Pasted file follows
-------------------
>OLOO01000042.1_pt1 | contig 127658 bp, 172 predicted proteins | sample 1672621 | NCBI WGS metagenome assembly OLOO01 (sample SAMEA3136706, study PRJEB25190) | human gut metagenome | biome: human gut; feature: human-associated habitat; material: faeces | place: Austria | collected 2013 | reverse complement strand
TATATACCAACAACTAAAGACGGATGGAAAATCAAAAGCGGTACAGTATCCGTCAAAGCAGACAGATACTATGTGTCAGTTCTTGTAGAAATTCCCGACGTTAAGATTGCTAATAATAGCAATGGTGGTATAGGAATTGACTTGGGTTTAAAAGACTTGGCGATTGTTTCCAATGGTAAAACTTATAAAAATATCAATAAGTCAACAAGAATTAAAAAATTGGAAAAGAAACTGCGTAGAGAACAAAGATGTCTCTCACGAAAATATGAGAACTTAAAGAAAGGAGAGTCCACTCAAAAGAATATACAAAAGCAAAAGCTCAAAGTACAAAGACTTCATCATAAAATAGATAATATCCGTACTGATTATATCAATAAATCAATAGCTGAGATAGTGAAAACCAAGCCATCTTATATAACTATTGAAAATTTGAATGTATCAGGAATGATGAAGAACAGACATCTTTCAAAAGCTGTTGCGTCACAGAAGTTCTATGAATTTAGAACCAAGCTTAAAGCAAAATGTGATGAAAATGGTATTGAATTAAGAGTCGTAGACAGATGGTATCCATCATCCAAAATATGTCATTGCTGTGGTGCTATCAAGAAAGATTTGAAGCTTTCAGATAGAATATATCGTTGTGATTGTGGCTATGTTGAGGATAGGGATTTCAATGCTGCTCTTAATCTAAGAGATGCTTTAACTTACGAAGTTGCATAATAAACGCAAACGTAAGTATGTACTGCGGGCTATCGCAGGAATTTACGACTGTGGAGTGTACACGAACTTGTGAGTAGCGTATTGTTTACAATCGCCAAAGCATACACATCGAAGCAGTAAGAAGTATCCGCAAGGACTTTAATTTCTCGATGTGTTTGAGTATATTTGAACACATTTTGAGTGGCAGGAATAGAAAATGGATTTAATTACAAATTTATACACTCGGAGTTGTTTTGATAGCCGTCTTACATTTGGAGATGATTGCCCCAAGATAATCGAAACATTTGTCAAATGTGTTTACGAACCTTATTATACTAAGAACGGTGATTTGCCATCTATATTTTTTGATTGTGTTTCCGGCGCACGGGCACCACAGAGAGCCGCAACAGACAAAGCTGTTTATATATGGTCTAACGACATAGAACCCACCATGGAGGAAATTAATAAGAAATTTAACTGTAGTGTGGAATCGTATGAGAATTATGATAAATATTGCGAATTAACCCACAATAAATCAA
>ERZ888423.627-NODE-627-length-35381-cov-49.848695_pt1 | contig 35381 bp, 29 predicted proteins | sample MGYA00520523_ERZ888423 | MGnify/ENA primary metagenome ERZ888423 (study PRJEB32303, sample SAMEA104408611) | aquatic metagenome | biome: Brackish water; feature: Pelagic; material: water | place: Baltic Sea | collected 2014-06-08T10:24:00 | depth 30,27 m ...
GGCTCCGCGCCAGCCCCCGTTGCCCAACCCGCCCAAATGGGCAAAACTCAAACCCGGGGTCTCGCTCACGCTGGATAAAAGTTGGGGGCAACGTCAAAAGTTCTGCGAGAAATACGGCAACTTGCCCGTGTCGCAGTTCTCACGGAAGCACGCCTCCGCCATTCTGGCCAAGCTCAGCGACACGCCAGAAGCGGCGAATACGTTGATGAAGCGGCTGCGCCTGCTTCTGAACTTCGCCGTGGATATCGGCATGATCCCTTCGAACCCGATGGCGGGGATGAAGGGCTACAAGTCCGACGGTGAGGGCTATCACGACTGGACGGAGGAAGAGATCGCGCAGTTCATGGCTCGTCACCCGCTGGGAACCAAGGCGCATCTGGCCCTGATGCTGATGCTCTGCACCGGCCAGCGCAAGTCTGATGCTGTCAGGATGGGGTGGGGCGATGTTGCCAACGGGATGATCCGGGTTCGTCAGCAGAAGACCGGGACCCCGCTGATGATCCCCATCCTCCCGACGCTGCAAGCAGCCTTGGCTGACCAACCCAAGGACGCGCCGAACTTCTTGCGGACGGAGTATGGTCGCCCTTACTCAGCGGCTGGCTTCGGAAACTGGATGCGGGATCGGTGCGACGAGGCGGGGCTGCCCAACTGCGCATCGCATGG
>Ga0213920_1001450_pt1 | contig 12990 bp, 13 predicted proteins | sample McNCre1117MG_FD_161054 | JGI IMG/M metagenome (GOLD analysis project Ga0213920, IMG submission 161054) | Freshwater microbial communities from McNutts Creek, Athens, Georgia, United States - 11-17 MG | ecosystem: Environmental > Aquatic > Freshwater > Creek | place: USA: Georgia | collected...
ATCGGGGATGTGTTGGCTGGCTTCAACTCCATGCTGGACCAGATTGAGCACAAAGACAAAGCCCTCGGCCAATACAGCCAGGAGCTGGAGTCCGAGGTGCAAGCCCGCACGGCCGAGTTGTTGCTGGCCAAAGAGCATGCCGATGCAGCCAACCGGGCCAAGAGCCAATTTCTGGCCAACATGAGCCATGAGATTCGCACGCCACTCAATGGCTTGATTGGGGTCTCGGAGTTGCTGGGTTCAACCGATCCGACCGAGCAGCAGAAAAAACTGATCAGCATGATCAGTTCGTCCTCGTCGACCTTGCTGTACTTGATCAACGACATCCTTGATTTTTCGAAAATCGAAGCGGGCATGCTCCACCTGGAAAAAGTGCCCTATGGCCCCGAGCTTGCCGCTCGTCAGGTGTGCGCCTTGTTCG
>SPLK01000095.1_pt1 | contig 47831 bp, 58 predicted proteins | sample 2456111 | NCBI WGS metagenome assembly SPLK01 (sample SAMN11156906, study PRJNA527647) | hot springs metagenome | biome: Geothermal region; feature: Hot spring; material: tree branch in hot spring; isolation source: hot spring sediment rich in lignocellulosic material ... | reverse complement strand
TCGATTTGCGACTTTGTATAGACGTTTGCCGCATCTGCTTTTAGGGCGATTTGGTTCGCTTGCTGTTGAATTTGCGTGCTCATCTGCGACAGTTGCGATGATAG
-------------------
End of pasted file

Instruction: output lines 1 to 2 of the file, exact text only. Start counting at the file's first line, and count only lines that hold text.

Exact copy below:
>OLOO01000042.1_pt1 | contig 127658 bp, 172 predicted proteins | sample 1672621 | NCBI WGS metagenome assembly OLOO01 (sample SAMEA3136706, study PRJEB25190) | human gut metagenome | biome: human gut; feature: human-associated habitat; material: faeces | place: Austria | collected 2013 | reverse complement strand
TATATACCAACAACTAAAGACGGATGGAAAATCAAAAGCGGTACAGTATCCGTCAAAGCAGACAGATACTATGTGTCAGTTCTTGTAGAAATTCCCGACGTTAAGATTGCTAATAATAGCAATGGTGGTATAGGAATTGACTTGGGTTTAAAAGACTTGGCGATTGTTTCCAATGGTAAAACTTATAAAAATATCAATAAGTCAACAAGAATTAAAAAATTGGAAAAGAAACTGCGTAGAGAACAAAGATGTCTCTCACGAAAATATGAGAACTTAAAGAAAGGAGAGTCCACTCAAAAGAATATACAAAAGCAAAAGCTCAAAGTACAAAGACTTCATCATAAAATAGATAATATCCGTACTGATTATATCAATAAATCAATAGCTGAGATAGTGAAAACCAAGCCATCTTATATAACTATTGAAAATTTGAATGTATCAGGAATGATGAAGAACAGACATCTTTCAAAAGCTGTTGCGTCACAGAAGTTCTATGAATTTAGAACCAAGCTTAAAGCAAAATGTGATGAAAATGGTATTGAATTAAGAGTCGTAGACAGATGGTATCCATCATCCAAAATATGTCATTGCTGTGGTGCTATCAAGAAAGATTTGAAGCTTTCAGATAGAATATATCGTTGTGATTGTGGCTATGTTGAGGATAGGGATTTCAATGCTGCTCTTAATCTAAGAGATGCTTTAACTTACGAAGTTGCATAATAAACGCAAACGTAAGTATGTACTGCGGGCTATCGCAGGAATTTACGACTGTGGAGTGTACACGAACTTGTGAGTAGCGTATTGTTTACAATCGCCAAAGCATACACATCGAAGCAGTAAGAAGTATCCGCAAGGACTTTAATTTCTCGATGTGTTTGAGTATATTTGAACACATTTTGAGTGGCAGGAATAGAAAATGGATTTAATTACAAATTTATACACTCGGAGTTGTTTTGATAGCCGTCTTACATTTGGAGATGATTGCCCCAAGATAATCGAAACATTTGTCAAATGTGTTTACGAACCTTATTATACTAAGAACGGTGATTTGCCATCTATATTTTTTGATTGTGTTTCCGGCGCACGGGCACCACAGAGAGCCGCAACAGACAAAGCTGTTTATATATGGTCTAACGACATAGAACCCACCATGGAGGAAATTAATAAGAAATTTAACTGTAGTGTGGAATCGTATGAGAATTATGATAAATATTGCGAATTAACCCACAATAAATCAA